HONG KONG: China and Hong Kong stocks closed lower on Wednesday, as producer prices’ fall for the first time since December 2020 underscored faltering domestic demand amid COVID-19 curbs, with investors awaited US inflation data and midterm poll results.
China’s blue-chip CSI 300 Index ended down 0.93 percent, while the Shanghai Composite Index slid 0.53 percent.
Hong Kong’s Hang Seng Index dropped 1.2 percent and the Hang Seng China Enterprises Index declined 1.21 percent.
Asian shares were mixed on Wednesday, with eyes on US midterm election results and a major inflation update due later in the week. China’s October producer price index (PPI) fell 1.3 percent year-on-year from 0.9 percent gain a month earlier, official data showed, compared with a forecast of a 1.5 percent contraction in a Reuters poll. The consumer price index climbed 2.1 percent from a year earlier, slower than the 2.4 percent forecast by analysts.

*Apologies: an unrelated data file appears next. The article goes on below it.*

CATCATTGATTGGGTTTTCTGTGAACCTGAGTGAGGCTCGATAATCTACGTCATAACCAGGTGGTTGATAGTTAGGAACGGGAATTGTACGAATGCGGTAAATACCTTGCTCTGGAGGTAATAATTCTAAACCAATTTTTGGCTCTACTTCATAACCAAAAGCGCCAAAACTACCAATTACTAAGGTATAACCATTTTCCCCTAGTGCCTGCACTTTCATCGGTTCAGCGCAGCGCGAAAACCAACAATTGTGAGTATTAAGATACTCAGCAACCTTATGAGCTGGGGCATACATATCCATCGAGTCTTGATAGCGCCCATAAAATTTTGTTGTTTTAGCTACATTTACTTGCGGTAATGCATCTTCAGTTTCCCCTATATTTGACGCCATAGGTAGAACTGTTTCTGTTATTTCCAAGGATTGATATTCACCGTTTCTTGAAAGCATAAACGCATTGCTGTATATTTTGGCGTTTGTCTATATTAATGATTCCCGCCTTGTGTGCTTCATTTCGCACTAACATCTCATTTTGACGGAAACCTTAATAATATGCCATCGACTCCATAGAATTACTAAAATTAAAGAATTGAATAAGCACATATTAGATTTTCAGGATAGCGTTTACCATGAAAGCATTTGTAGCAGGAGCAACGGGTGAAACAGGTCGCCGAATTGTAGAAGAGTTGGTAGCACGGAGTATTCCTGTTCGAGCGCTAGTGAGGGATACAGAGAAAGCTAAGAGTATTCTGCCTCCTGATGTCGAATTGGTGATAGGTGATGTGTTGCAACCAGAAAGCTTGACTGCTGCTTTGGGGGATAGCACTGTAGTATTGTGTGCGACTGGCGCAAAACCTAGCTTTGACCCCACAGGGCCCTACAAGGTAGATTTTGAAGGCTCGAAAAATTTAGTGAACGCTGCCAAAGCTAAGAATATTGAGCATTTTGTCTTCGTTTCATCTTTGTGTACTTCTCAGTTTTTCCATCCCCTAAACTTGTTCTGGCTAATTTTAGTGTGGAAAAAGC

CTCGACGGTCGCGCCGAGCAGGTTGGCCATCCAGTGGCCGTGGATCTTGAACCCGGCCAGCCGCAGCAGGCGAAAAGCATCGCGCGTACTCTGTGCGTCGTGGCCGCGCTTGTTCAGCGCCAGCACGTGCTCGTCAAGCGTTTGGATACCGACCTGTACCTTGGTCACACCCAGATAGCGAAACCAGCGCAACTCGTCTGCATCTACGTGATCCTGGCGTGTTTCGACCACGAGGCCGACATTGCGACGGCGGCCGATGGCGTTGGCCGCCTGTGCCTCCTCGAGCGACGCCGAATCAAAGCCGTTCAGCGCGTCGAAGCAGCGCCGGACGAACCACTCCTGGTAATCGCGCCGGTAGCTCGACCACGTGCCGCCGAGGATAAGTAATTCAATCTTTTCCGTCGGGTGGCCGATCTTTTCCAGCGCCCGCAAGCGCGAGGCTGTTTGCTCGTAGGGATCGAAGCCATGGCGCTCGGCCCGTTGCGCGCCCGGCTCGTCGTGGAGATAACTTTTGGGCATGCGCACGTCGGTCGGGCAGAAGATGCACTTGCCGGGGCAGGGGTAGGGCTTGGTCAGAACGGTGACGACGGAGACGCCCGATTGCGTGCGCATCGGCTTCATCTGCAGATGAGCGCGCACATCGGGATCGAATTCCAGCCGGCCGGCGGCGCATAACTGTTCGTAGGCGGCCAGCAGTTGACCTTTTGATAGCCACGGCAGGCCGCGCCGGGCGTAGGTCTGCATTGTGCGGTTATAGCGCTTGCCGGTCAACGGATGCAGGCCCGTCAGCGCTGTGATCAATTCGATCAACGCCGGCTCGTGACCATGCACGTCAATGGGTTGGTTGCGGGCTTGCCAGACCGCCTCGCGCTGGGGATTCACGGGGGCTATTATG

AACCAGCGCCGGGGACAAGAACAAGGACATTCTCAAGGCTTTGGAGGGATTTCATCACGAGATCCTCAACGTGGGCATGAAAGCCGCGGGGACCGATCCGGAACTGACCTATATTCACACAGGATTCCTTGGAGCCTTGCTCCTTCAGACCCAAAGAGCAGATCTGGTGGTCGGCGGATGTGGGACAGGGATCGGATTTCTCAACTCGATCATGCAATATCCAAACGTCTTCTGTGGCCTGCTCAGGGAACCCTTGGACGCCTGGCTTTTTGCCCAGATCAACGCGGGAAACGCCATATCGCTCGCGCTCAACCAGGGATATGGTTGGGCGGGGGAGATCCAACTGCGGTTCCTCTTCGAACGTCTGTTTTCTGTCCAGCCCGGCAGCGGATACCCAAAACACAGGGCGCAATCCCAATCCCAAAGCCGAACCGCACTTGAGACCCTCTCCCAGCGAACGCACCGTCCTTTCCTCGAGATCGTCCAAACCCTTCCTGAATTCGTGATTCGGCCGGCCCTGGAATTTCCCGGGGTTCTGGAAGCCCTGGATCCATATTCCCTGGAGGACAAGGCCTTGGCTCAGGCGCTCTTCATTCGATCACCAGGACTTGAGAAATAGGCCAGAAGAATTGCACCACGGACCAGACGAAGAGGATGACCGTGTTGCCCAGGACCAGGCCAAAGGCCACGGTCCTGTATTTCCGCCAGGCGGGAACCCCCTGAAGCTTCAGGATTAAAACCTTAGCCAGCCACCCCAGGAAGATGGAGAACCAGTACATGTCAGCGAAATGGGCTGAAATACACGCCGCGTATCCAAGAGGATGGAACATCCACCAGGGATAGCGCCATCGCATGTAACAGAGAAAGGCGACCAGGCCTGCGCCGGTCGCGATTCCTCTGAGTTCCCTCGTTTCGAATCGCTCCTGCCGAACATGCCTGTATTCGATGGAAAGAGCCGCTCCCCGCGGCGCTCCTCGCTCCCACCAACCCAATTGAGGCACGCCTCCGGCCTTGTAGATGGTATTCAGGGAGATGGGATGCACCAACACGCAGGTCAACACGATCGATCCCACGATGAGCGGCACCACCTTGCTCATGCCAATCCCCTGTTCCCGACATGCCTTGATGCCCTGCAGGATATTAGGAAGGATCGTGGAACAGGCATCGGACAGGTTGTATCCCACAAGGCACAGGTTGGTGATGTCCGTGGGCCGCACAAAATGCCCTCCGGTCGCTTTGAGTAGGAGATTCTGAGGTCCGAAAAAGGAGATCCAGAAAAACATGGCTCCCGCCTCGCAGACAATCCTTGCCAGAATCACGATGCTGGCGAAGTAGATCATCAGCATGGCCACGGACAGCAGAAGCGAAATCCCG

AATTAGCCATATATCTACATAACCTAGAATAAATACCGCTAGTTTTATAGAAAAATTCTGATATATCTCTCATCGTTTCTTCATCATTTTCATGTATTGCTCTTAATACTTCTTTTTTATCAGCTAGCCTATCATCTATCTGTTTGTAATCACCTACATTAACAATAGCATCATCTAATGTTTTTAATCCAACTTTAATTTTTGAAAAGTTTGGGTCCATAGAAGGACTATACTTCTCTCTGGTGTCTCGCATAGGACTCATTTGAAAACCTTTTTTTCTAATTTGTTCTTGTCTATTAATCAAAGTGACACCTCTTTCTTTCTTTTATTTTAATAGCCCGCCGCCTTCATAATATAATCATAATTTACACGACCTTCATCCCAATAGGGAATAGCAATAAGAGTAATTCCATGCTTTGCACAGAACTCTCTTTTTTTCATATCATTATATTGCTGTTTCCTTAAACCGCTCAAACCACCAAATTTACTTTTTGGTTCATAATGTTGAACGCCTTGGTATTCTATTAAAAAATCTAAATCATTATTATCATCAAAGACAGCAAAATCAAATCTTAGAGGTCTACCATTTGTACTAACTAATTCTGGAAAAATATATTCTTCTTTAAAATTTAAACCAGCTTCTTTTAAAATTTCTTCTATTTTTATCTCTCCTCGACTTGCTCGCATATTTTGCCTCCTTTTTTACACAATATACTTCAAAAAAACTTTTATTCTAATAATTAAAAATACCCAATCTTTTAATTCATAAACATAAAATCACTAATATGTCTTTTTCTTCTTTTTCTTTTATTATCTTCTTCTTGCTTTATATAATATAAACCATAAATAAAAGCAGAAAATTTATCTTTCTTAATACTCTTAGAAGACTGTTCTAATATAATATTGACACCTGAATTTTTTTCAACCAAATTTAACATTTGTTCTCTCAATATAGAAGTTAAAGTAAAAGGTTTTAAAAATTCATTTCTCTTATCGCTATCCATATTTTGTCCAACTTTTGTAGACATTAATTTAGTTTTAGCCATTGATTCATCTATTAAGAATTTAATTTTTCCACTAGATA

South-bound trading via Shanghai-Hong Kong Stock Connect saw HK$694 million ($88.41 million) of outflow after 24 days of consecutive inflows.
Millions of residents of China’s southern manufacturing hub of Guangzhou will be required to have COVID-19 tests on Wednesday, authorities said, in an effort to control the city’s worst outbreak with infections topping 2,000 for two consecutive days.
The self-regulatory body of China’s interbank market said it will expand bond financing for private firms, including developers, with support from the central bank.
Internet stocks and the photovoltaic solar power sector, down 2 percent each, led declines among mainland A-shares.
In Hong Kong, the Hang Seng Mainland Properties Index rose 4.3 percent, while Hang Seng Tech dropped 1.9 percent, dragging the broader market.